At a press conference in Kabul, a spokesman for the Ministry for the Propagation of Virtue and the Prevention of Vice read a statement from the group’s supreme leader Hibatullah Akhundzada, saying that if a woman did not cover her face outside the home, her father or closest male relative would be summoned and eventually incarcerated or fired from government jobs.
The mandate is adopted “in order to avoid provocation when meeting men who are not Mahram”, according to the statement.
This statement details the procedures taken by Ministry authorities to supervise the process of mandatory hijab. The initial stage in this procedure is to locate the residences of unveiled ladies and to counsel and warn the women’s parents.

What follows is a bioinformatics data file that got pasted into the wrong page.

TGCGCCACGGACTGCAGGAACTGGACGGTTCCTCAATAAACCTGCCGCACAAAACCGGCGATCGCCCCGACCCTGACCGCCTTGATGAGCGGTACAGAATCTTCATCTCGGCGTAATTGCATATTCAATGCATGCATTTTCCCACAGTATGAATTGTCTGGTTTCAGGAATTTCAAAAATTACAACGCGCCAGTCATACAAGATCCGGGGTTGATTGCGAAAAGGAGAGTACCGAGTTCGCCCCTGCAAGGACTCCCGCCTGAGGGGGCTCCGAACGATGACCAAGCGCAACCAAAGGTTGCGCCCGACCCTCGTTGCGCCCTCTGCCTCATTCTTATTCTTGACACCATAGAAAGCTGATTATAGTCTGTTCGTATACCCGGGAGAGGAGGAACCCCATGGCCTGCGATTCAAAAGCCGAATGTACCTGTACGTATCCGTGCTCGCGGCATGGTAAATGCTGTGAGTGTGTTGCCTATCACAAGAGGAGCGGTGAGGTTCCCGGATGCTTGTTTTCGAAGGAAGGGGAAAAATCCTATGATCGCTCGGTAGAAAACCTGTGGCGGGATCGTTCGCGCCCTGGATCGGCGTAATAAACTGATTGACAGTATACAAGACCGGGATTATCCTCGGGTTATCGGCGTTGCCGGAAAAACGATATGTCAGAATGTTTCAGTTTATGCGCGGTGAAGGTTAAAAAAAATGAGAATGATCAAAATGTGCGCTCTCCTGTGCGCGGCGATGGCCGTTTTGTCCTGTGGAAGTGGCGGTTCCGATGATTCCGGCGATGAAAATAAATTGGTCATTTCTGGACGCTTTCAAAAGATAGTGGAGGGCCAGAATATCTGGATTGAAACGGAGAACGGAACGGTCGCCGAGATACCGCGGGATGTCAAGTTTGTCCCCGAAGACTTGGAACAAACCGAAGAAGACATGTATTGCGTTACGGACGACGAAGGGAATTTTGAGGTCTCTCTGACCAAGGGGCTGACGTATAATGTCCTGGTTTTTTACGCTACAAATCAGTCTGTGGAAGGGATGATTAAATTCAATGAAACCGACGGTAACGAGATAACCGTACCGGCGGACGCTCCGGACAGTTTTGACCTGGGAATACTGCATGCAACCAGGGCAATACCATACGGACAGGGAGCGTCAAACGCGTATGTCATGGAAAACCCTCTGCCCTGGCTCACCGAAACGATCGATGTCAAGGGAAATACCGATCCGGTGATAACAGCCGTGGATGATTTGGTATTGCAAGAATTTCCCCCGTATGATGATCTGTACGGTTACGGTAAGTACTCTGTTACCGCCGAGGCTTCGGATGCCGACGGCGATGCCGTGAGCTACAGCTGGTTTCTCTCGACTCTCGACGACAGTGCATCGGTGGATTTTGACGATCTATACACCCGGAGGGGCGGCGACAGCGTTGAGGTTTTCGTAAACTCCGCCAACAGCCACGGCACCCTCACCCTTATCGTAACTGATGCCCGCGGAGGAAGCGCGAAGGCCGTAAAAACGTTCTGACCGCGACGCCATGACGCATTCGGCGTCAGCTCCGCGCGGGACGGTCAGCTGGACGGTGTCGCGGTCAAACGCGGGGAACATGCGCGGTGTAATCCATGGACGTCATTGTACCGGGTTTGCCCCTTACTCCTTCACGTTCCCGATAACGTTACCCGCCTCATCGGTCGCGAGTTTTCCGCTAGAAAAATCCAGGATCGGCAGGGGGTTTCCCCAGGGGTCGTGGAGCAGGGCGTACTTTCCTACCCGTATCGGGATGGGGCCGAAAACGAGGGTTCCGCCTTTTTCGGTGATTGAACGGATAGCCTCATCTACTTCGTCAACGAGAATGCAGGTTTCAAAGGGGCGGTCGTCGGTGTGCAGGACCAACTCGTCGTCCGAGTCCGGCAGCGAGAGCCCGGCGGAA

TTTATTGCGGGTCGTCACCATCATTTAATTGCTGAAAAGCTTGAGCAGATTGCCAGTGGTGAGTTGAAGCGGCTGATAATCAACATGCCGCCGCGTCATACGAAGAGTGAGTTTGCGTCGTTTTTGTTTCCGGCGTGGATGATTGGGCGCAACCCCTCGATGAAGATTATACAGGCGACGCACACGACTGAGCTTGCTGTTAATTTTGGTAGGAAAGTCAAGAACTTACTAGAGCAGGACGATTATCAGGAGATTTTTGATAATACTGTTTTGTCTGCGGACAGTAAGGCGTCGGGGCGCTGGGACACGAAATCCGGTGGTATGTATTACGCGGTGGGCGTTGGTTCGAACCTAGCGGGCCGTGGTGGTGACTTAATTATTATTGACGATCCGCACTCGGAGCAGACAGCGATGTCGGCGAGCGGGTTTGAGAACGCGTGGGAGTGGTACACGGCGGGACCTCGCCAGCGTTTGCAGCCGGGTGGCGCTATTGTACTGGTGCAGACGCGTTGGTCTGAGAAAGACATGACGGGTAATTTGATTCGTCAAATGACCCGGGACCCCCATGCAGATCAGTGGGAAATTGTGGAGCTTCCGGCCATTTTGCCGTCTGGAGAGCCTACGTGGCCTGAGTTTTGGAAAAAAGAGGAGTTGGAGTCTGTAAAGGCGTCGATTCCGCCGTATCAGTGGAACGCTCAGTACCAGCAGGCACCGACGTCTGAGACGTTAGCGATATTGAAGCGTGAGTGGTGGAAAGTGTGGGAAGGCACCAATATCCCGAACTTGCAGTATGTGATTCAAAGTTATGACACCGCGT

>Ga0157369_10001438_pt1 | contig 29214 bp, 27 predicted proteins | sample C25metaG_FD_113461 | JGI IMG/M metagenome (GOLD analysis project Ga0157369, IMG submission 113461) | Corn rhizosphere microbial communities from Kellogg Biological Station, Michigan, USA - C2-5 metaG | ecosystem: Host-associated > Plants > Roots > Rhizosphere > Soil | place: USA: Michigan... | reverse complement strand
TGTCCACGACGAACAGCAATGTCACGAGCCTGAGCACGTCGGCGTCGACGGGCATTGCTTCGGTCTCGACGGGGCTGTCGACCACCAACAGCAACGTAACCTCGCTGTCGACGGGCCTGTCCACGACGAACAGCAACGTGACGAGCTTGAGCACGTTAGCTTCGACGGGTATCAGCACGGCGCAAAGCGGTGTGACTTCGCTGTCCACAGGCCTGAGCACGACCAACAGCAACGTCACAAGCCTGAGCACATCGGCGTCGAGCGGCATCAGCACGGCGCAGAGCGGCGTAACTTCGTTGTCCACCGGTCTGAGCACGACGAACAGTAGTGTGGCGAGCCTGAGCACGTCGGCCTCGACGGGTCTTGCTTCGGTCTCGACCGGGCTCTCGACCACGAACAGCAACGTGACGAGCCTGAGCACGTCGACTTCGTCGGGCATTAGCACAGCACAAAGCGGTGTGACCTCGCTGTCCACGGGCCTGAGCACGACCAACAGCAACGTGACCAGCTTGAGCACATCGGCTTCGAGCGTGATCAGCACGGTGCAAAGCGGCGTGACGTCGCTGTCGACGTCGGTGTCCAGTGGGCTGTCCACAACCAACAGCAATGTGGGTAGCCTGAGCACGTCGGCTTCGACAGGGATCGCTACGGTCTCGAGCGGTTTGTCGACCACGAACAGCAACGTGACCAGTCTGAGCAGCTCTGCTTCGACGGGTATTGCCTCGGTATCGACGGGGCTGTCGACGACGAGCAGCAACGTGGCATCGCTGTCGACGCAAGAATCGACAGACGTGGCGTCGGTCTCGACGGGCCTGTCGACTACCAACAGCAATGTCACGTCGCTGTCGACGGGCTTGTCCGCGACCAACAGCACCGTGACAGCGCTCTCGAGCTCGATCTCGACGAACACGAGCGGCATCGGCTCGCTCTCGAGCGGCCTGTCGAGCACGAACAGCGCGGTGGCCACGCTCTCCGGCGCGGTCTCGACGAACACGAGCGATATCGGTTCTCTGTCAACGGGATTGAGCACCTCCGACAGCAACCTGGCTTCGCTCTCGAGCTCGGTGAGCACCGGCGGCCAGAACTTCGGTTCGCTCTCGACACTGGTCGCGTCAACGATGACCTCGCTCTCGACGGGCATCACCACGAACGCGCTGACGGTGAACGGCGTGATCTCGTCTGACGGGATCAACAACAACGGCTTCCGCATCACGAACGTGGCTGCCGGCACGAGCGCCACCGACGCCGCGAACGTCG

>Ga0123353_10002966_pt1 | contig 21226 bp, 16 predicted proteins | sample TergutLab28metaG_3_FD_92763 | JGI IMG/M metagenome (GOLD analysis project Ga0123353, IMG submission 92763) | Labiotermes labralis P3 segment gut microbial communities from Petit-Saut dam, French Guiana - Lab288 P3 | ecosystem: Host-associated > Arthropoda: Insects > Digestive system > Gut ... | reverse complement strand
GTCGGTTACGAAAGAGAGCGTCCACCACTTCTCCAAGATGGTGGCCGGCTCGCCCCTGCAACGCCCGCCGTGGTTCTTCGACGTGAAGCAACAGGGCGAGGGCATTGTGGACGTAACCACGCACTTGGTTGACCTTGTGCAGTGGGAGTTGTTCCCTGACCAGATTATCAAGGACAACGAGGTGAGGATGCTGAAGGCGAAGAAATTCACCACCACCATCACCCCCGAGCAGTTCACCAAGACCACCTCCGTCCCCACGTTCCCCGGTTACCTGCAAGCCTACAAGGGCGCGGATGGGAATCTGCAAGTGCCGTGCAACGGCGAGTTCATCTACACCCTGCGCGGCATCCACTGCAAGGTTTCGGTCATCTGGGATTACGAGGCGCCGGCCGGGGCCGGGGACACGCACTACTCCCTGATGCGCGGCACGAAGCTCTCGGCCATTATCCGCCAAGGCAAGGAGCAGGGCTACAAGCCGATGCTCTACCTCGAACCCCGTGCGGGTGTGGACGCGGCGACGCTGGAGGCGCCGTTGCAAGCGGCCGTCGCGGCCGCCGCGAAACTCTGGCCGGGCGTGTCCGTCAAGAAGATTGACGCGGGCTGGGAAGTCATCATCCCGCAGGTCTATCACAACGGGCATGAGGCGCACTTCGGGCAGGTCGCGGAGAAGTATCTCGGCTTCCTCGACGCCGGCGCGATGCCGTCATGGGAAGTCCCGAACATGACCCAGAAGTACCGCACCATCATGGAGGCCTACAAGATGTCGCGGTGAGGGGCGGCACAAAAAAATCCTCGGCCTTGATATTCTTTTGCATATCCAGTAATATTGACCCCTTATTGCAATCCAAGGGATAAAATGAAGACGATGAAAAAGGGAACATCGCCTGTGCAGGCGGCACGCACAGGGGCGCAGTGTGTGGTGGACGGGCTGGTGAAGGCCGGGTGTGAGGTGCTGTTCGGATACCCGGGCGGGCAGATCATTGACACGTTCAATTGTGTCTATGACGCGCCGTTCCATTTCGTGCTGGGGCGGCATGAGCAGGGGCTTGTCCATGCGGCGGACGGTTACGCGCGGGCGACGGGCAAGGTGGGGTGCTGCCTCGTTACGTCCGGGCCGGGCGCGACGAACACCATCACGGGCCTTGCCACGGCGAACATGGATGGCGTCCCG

The woman’s father or guardian is summoned to the relevant department in the second stage, and in the following steps, a case is lodged against the woman’s father or parents, and the person’s trial begins.
The all-encompassing blue burqa, Chadari, which became a global symbol of the Taliban’s previous extremist rule from 1996 to 2001, was proposed as a suitable covering, according to the statement.
The statement also notes that in case if there is no important work outside, women “better stay at home”.
This measure, according to social media users, is an aggravation of escalating restrictions on women in public, and has sparked outrage from the international world as well as many Afghans.